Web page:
What to Expect on Egg Retrieval Day
If you're one of the more than 33 percent of American women who undergo in vitro fertilization (IVF) every year, you'll likely experience egg retrieval day. While that may sound intimidating, it's a minimally invasive procedure—meaning it usually results in no scars and a short recovery time.
Egg retrieval is a pivotal day in your IVF journey, so we asked experts to walk us through this simple but important procedure.
How egg retrieval day is determined
Before egg retrieval day, you will be prescribed fertility medicines to stimulate the production of many eggs, rather than a single egg in a natural cycle. Once you ovulate (which is equivalent to day 14 of an idealized 28-day cycle), the egg(s) will be retrieved. Depending on how your ovaries respond to the fertility drugs, your ovulation can range from day 11 to day 17 of your cycle.
Once it is determined that an egg (or more) has matured, you will get what is referred to as a trigger shot (a shot containing hcG, the pregnancy hormone), and your egg retrieval day will be scheduled within 35 hours. This shot causes the eggs to mature and release in preparation for retrieval, allowing them to be surgically harvested just before your body would release them on its own.
Preparation is key
Even before the procedure itself, you need to prepare your body for what is to come.
To ease your nerves, getting your questions answered before the procedure helps.
James Grifo, M.D., Ph.D., program director at NYU Langone Fertility Center and chief executive physician at Inception Fertility, explained the logistics of procedure prep: "Because patients are placed under general anesthesia, they are prohibited from eating or drinking within six hours of the procedure. Patients are sedated for up to 30 minutes, with the procedure itself taking...approximately 5 to 10 minutes."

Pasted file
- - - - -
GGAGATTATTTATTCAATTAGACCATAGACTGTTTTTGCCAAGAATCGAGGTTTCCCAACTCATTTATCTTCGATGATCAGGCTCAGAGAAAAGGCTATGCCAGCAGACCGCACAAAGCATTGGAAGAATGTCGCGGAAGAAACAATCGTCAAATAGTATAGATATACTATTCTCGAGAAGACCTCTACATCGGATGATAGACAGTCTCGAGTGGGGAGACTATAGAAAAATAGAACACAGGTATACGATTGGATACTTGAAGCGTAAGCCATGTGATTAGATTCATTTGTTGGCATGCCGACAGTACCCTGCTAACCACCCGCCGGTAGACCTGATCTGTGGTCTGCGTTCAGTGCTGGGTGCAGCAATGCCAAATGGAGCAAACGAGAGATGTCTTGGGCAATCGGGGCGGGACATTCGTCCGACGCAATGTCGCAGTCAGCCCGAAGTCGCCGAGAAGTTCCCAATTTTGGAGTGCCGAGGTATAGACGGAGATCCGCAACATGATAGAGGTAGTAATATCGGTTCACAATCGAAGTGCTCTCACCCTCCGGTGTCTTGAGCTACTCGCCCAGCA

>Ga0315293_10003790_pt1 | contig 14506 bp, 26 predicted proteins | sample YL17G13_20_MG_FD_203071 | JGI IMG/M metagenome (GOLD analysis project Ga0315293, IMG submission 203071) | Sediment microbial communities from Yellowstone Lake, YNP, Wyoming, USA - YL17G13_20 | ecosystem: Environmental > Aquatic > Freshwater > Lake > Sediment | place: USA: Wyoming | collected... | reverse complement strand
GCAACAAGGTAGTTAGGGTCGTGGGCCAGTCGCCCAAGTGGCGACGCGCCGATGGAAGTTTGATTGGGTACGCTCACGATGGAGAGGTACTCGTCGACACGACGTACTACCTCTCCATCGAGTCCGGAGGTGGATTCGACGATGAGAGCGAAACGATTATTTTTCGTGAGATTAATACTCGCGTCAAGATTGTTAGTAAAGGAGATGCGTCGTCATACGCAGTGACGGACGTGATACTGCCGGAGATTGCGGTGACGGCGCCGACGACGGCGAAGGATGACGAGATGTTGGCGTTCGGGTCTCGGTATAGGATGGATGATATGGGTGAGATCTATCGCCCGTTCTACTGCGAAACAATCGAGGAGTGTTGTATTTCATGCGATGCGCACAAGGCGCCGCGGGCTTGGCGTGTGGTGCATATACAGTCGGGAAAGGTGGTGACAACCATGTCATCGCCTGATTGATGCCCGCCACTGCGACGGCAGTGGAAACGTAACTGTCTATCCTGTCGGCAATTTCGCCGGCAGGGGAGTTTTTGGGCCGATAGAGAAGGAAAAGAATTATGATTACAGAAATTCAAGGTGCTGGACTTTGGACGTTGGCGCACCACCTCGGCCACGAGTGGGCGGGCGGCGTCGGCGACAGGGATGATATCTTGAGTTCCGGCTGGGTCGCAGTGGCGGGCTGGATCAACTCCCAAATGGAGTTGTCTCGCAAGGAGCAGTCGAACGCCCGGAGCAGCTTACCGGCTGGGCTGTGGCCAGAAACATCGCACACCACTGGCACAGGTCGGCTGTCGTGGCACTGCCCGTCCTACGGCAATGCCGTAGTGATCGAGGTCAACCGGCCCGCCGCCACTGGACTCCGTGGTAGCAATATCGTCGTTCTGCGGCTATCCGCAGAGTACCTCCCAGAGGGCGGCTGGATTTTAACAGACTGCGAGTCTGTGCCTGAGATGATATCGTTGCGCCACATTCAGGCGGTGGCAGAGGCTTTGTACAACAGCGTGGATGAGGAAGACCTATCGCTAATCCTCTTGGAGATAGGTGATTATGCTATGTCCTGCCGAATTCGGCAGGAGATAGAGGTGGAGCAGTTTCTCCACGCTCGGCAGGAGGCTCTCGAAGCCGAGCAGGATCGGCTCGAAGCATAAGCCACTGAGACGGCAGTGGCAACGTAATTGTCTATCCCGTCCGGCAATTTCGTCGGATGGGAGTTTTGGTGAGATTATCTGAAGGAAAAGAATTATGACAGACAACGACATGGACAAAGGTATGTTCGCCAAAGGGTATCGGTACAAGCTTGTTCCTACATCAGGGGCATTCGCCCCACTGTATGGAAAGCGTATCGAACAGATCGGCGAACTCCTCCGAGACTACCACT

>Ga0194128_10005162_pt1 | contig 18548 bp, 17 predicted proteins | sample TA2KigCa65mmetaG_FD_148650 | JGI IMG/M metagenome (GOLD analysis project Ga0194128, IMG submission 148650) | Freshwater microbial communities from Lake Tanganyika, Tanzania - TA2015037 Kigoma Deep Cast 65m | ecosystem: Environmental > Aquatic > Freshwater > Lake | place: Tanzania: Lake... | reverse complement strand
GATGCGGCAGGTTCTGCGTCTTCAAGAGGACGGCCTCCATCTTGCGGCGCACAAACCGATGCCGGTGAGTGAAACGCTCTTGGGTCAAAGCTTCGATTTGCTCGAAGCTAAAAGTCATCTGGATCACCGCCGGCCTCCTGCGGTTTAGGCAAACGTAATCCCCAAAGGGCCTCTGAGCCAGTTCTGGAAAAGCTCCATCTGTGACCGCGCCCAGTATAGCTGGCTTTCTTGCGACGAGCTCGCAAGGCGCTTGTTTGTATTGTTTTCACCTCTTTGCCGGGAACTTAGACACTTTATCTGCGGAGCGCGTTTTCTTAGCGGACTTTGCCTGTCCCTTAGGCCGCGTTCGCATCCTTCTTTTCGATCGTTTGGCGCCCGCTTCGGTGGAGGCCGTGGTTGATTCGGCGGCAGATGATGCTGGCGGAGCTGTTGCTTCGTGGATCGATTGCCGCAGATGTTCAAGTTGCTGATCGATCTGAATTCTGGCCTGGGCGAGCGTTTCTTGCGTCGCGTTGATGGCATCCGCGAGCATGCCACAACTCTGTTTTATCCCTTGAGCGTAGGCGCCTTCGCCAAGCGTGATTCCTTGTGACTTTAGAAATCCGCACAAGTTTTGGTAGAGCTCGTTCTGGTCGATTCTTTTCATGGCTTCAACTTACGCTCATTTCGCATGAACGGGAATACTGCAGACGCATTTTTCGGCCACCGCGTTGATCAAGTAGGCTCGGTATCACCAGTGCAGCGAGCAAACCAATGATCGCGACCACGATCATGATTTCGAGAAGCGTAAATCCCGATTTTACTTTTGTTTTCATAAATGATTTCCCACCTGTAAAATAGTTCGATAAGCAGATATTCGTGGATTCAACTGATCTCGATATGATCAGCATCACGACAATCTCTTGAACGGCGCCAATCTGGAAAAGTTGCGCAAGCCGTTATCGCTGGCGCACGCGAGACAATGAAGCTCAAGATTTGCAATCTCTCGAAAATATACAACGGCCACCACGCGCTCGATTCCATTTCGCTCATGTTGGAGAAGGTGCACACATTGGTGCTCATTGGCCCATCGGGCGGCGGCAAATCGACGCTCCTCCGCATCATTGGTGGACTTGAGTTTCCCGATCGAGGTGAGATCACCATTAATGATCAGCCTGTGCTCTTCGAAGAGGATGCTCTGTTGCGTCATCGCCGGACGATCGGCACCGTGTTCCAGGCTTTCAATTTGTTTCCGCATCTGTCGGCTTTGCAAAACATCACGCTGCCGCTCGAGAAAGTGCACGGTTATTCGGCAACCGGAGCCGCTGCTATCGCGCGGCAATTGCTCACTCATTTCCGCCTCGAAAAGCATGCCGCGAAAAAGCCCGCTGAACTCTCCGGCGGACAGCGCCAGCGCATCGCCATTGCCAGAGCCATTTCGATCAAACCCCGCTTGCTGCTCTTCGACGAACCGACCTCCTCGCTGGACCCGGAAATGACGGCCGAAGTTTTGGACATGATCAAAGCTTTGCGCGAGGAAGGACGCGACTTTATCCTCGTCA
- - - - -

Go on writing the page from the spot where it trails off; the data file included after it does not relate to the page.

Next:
While it's helpful to know exactly what to expect, it's also good to prepare yourself for the potential anxiety.
"People may feel anxious before the procedure, so be sure to ask about what to expect, get questions answered on the day of the procedure, and ask about taking relaxing medication before the procedure if you are concerned about your anxiety," said Lora Shahine, M.D., FACOG at Pacific Northwest Fertility.
The big day
On the day itself, you will need to go into the office in your most comfortable (though still presentable) clothes—but no makeup, perfume or even contact lenses. The hospital or clinic will provide a locker or room where you can change and store your belongings.
When you've changed, a nurse or your specialist will brief you on what to do after egg retrieval. Don't worry about remembering all of it, as you will be provided a written set of instructions when you go home.
The egg retrieval procedure takes around 30 minutes to complete, with some variation depending on the patient, Shahine explained.
"Every clinic and patient's experience will be slightly different on their egg retrieval day, but expect to be at the clinic for one and a half to two hours total, including getting ready, the procedure and recovery," Shahine continued. "On checking into the clinic, your ID will be confirmed, [you'll] change into a procedure gown [and] the team should introduce themselves and tell you what to expect that day."
You will then be moved to the procedure room, where the anesthesiologist will insert an IV and put you under twilight anesthesia. This modified anesthetic procedure puts you under a medication-induced sleep, but you can breathe without specialized tubes.